Getting a personal style, technique and voice. Part 1

Over the years I have created many paintings in both realism and abstraction but my favourite style is abstraction. Below is one example from my acrylic series called “Floating Bodies.” It is 30″ X 30″.

Going Around in Circles copy
During those years I felt that I had a double personality because I loved painting and sculpting and yet had little time to do both since I also had a full time teaching position. Three years ago I retired and in that same year went to an exhibition where one of the artists exhibited artworks made with encaustic and at that moment I fell in love. She achieved transparencies and opaque contrasts that I had never seen before. I began reading books on encaustic and bought frying and griddle pans for melting the wax and purchased irons, hot tools and pigmented wax and began to paint.  I quickly found out that one can not just begin to paint in the same way as I painted with acrylic. What frustrations I had because I wanted to use the wax in the same way as using acrylic paints but the quick drying of the wax became problematic. Also, I did not know how to use the tools to melt the wax. Talk about frustration! I looked at artwork on the internet and watched Youtube videos on encaustic processes and it seemed so easy. Yet it was not an easy process as using acrylic paint so I almost gave up.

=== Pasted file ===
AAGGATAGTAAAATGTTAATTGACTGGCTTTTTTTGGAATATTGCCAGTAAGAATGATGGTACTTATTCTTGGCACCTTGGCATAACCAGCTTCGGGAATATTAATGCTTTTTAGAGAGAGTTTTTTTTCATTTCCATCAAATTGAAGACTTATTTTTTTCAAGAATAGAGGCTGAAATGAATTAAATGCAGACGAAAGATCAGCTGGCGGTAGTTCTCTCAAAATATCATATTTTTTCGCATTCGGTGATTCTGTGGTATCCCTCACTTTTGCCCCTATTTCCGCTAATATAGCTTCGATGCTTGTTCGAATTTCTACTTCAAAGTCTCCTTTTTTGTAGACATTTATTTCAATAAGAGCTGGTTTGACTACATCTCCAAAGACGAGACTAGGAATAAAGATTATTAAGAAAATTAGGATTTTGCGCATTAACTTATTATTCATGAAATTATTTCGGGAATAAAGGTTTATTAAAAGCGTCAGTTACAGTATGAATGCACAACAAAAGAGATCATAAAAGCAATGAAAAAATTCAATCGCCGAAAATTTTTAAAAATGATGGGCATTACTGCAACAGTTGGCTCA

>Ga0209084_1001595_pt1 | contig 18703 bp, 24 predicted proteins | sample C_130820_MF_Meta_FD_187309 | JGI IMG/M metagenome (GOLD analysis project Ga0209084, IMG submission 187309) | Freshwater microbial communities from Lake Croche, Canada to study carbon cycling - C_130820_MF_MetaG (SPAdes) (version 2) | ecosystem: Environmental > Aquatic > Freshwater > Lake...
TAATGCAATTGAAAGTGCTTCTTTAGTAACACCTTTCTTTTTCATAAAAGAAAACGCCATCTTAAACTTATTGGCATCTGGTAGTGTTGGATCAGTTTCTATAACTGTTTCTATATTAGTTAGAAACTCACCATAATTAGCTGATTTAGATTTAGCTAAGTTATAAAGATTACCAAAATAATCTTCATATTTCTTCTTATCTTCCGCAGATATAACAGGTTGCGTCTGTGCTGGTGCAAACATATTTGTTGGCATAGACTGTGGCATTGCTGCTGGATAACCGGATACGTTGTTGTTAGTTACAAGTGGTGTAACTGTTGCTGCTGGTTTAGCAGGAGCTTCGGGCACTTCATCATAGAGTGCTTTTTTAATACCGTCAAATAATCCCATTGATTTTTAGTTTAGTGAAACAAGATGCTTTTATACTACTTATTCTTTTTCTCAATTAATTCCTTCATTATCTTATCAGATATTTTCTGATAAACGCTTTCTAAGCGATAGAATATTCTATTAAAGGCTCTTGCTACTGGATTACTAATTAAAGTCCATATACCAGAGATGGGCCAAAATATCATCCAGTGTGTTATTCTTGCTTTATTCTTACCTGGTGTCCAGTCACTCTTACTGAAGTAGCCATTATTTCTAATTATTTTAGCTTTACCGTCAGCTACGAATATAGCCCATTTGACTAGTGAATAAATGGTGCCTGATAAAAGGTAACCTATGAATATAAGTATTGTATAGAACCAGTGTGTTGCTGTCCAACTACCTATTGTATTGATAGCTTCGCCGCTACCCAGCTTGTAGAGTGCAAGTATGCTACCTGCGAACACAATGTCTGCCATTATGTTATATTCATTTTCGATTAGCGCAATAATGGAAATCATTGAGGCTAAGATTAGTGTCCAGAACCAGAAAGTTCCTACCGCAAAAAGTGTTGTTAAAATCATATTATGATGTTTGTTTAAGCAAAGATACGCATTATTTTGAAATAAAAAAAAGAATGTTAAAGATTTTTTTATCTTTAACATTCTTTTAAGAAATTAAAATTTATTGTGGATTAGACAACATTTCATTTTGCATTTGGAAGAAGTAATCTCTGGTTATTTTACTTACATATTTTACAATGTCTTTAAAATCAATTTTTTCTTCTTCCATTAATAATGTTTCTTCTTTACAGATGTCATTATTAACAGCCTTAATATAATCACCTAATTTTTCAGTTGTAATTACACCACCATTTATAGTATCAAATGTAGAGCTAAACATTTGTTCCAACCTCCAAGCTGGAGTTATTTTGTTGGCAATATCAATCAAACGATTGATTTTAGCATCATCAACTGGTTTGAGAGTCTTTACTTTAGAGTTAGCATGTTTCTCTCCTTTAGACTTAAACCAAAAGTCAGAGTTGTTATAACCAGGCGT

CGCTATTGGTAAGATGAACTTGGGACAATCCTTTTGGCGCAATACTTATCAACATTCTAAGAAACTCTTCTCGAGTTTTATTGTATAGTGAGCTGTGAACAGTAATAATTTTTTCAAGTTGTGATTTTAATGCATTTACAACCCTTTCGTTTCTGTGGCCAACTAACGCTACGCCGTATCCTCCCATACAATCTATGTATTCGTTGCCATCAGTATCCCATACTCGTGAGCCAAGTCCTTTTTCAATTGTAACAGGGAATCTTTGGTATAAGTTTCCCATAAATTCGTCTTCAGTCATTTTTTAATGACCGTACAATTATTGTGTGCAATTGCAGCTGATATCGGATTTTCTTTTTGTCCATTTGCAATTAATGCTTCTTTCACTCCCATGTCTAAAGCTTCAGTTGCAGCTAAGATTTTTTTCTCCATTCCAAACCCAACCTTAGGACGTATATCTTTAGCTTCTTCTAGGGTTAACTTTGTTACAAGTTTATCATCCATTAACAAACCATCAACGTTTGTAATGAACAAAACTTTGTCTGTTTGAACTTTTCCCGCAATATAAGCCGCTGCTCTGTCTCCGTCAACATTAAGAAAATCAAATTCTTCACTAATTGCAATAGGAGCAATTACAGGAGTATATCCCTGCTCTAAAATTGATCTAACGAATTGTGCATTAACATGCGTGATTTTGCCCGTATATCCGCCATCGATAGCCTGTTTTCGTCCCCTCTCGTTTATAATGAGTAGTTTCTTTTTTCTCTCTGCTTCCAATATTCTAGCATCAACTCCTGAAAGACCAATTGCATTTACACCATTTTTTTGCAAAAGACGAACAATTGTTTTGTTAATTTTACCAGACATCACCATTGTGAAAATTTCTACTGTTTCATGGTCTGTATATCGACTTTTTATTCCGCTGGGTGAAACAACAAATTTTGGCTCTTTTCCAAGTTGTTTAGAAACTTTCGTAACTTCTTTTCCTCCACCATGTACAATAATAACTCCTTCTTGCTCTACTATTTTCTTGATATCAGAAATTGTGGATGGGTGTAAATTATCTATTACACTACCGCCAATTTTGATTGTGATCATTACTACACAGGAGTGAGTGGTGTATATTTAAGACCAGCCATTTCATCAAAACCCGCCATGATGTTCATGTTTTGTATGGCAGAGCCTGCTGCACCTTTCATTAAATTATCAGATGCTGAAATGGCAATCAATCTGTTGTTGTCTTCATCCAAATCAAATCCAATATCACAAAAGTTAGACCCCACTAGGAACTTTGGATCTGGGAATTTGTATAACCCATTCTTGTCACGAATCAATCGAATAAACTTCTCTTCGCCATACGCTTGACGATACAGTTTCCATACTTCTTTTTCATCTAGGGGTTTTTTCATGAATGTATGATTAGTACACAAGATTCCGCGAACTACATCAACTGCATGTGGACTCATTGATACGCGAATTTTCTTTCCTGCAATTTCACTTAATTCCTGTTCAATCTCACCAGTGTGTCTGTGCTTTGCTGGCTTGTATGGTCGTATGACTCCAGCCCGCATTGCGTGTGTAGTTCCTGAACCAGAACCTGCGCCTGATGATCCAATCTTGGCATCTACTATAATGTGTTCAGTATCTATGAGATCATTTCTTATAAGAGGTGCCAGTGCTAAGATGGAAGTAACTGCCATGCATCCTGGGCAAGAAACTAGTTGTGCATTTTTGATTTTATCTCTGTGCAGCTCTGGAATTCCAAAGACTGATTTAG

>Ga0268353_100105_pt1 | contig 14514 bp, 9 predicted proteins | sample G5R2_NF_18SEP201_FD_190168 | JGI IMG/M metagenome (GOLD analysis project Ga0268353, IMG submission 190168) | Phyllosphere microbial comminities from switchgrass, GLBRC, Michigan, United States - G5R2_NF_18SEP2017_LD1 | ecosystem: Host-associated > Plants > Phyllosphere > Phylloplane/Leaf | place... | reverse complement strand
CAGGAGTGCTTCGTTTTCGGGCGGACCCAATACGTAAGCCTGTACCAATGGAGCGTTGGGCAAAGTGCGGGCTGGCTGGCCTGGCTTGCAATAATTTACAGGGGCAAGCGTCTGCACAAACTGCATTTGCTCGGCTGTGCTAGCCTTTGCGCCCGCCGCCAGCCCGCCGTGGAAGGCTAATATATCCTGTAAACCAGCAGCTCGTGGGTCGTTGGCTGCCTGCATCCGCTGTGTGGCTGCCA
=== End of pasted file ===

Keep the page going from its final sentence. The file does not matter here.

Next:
I was embarrassed with the first painting because I had been painting for years, had solo exhibitions  and yet the first painting in encaustic (shown below) looked like beginner’s work. I did not know how to smooth the surface or create light areas or dark areas. I used an iron to smooth the surface and used a brush to paint on thick melted pigmented wax.  Little mixing of the paint with medium was done.  Looking back, I am amazed that I did not give up after completing this work. But, I am tenacious and continued practicing. The first work was 12″ X 12″ and was painted on heavy watercolour paper.




In the next post, I will explain how I attained more proficiency with my techniques.


Author: Anna

I am a painter and sculptor and have a studio beside a beautiful lake. For the past 40 years, I designed and built puppets, masks and sculptures and had solo exhibitions of these works. In 2013, I went back to painting and started working in encaustic. I am interested in issues of identity in terms of weavings as coverings to protect or to hide. The intersecting lines that I create over landscapes create an internal conversation versus the external between nature vs. nurture. Or how actual or psychological barriers erected in an environment can disrupt a cherished place. My engagement with woven structures speak to complex dialogues between identity and psychological barriers. My second passion is teaching. I try to encompass more than teaching my students art techniques. I encourage students to, not only learn the language of art, but to also engage in critiquing art. Additionally, we continually explore ways to enhance one's voice through art in relation to contemporary and historical issues. Encaustic adventures is a blog where not only processes and techniques are taught, but hopefully this sites will engage in a dialogue about the making of art, notions of voice, identity, themes, and ways to establish a body of work within an historical contexts.

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